Despite the lack of huge queues and choatic scenes, Apple has announced sales of two million units to Chinese customers over the three-day launch period of the iPhone 5. But now all eyes will be on Apple's plans for 2013.
Apple Goes Low-Key for iPhone 5 Launch
After a rather uninspired-looking launch of the iPad mini in China, Apple felt the need to dampen down any suggestions of a slow iPhone 5 launch with a brief press release (about four lines on the actual event). The short queues in China were largely down to Apple's new restrictions in place on buyers to prevent the scalpers grabbing all the stock, and to avoid the crowd trouble seen at previous launches.
The iPhone 5 is available on two carriers, China Unicom and China Telecom, expanding the customer base on the iPhone 4S which launched on 13 January 2012. That launch was temporarily halted after near riots in stores, which is why Apple went to great lengths to curb the huge queues this time around.
Apple announced a similar two-million figure on the first day of the U.S. launch of the iPhone 5 back in September. Apple will push any news it can right now to keep the company's stock price buoyant, as it has dropped from US$ 700 to just above $500 in the months since that U.S. launch.
Looking To 2013
Somewhat distracted by the continuing Maps app fiasco, and Google's recent return to the App Store, Apple will be looking to get back on its strategic track in 2013. Recent stories suggest that Apple's HDTV project is far from being ready to launch, leaving the existing Apple TV dongle to carry the company's hopes in the home TV media arena for much of 2013.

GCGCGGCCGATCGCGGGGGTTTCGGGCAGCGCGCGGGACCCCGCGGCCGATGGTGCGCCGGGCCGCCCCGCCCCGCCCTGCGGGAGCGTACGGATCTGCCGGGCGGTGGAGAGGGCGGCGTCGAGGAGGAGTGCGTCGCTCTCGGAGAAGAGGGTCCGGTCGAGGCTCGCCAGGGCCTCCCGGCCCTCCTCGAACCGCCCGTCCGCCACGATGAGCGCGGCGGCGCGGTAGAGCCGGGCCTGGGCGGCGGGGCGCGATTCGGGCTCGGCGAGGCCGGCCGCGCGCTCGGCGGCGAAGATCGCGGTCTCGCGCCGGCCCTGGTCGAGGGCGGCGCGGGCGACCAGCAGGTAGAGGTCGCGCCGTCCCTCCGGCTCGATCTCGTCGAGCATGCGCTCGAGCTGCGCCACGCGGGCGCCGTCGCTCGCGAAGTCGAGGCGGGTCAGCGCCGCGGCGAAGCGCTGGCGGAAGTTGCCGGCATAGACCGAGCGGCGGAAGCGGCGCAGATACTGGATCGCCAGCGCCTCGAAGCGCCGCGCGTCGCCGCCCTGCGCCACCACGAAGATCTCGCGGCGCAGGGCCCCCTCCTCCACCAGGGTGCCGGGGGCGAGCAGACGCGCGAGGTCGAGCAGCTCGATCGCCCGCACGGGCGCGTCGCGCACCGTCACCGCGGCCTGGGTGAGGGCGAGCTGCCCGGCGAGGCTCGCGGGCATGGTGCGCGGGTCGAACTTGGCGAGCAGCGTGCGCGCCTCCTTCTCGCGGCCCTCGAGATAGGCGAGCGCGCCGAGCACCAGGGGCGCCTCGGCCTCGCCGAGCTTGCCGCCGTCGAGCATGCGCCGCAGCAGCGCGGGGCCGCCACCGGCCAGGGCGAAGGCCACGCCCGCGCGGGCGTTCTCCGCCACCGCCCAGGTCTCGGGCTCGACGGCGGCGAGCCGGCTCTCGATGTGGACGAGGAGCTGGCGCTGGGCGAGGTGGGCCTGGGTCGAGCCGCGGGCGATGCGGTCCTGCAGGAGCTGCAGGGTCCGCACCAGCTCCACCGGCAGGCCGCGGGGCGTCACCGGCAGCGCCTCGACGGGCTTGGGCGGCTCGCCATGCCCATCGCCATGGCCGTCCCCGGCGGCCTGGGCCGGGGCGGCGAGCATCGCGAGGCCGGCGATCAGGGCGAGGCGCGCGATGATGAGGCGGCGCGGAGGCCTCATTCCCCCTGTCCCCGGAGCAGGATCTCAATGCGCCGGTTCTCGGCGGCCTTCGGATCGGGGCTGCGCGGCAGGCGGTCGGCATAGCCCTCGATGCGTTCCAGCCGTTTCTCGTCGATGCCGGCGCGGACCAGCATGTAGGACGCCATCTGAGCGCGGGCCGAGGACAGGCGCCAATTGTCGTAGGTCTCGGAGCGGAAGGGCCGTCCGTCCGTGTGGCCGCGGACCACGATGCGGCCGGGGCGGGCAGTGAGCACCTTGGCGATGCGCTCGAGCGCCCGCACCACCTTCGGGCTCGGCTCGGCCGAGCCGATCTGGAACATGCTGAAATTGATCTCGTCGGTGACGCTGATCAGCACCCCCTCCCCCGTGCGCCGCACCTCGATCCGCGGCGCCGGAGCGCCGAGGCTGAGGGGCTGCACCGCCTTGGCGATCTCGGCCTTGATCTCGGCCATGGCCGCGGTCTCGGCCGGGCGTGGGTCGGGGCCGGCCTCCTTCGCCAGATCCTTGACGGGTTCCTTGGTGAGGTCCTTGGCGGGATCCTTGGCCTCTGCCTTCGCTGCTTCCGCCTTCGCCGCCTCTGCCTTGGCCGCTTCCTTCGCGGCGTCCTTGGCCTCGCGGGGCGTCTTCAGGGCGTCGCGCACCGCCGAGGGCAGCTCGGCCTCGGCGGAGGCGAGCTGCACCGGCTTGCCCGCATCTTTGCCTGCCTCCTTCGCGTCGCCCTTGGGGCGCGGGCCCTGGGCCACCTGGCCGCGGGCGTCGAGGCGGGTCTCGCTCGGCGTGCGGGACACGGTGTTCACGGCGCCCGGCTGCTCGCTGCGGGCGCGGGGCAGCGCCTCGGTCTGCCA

The last Apple TV model was launched in March 2012 for $99, bringing 1080p support, so it is likely due for some sort of functionality upgrade in early 2013. An upgraded Apple TV, while hardly good for margins, is likely to sell far more units than a high-price HDTV set in what is likely to be another rough year for consumers.
It would also expose more users to Apple's iTunes content, and with all the new iTunes stores around the world that will be a boost to Apple's revenues in the coming year. If Apple can create its HDTV dream project in time for a late 3012 launch, expect absolute chaos from TV makers and retailers in the run up to that selling season.
Where Will the iPad and iPhone Go?
Would you bet against seeing an incremental iPhone 5S in the first half of the year, before an iPhone 6 with a major feature and design upgrade later in the year? It is also not hard to imagine a retina-class iPad mini appearing sometime in early 2013, but Apple has little need to upgrade the iPad 4 (unless it can produce a reduced cost, restyled version) because few apps will be making good use of its power, even in late 2013.
Where Apple can really raise the bar in 2013 is with new apps that do use the power of its latest devices in ways that will appeal to the vast majority of users. What those apps are is anyone's guess, but rest assured, Apple will be Q&A-ing the hell out of them before release.
On the Mac front, Apple might be bringing production back to America, but it will be looking to increase sales now that Windows 8 hardware has got off to a less than auspicious start. Also, expect Apple to also boost its enterprise-friendly credentials as RIM makes its return with the BlackBerry 10. With the fight wide open between all players for those huge enterprise budgets, being seen as good for business will be a growing key feature in 2013.
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